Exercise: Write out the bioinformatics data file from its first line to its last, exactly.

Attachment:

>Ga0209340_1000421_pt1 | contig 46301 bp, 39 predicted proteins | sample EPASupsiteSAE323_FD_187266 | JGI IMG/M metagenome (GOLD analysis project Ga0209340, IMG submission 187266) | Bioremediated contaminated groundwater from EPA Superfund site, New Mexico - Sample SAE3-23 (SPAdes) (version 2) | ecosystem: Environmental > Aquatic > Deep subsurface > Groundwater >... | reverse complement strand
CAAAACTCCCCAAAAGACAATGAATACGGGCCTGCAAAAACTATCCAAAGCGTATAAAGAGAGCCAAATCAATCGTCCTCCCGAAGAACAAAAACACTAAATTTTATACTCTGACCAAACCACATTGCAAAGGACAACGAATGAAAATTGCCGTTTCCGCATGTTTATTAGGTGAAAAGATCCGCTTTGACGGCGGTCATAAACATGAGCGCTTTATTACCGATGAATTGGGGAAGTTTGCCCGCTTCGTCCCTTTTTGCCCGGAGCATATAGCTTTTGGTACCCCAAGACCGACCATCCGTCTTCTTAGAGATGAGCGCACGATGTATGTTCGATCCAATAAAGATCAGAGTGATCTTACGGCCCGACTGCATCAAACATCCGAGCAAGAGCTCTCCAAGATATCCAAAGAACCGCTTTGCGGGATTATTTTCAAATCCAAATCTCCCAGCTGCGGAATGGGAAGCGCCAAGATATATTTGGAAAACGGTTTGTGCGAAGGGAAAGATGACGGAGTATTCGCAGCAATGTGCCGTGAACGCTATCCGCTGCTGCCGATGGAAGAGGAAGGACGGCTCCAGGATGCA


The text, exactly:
>Ga0209340_1000421_pt1 | contig 46301 bp, 39 predicted proteins | sample EPASupsiteSAE323_FD_187266 | JGI IMG/M metagenome (GOLD analysis project Ga0209340, IMG submission 187266) | Bioremediated contaminated groundwater from EPA Superfund site, New Mexico - Sample SAE3-23 (SPAdes) (version 2) | ecosystem: Environmental > Aquatic > Deep subsurface > Groundwater >... | reverse complement strand
CAAAACTCCCCAAAAGACAATGAATACGGGCCTGCAAAAACTATCCAAAGCGTATAAAGAGAGCCAAATCAATCGTCCTCCCGAAGAACAAAAACACTAAATTTTATACTCTGACCAAACCACATTGCAAAGGACAACGAATGAAAATTGCCGTTTCCGCATGTTTATTAGGTGAAAAGATCCGCTTTGACGGCGGTCATAAACATGAGCGCTTTATTACCGATGAATTGGGGAAGTTTGCCCGCTTCGTCCCTTTTTGCCCGGAGCATATAGCTTTTGGTACCCCAAGACCGACCATCCGTCTTCTTAGAGATGAGCGCACGATGTATGTTCGATCCAATAAAGATCAGAGTGATCTTACGGCCCGACTGCATCAAACATCCGAGCAAGAGCTCTCCAAGATATCCAAAGAACCGCTTTGCGGGATTATTTTCAAATCCAAATCTCCCAGCTGCGGAATGGGAAGCGCCAAGATATATTTGGAAAACGGTTTGTGCGAAGGGAAAGATGACGGAGTATTCGCAGCAATGTGCCGTGAACGCTATCCGCTGCTGCCGATGGAAGAGGAAGGACGGCTCCAGGATGCA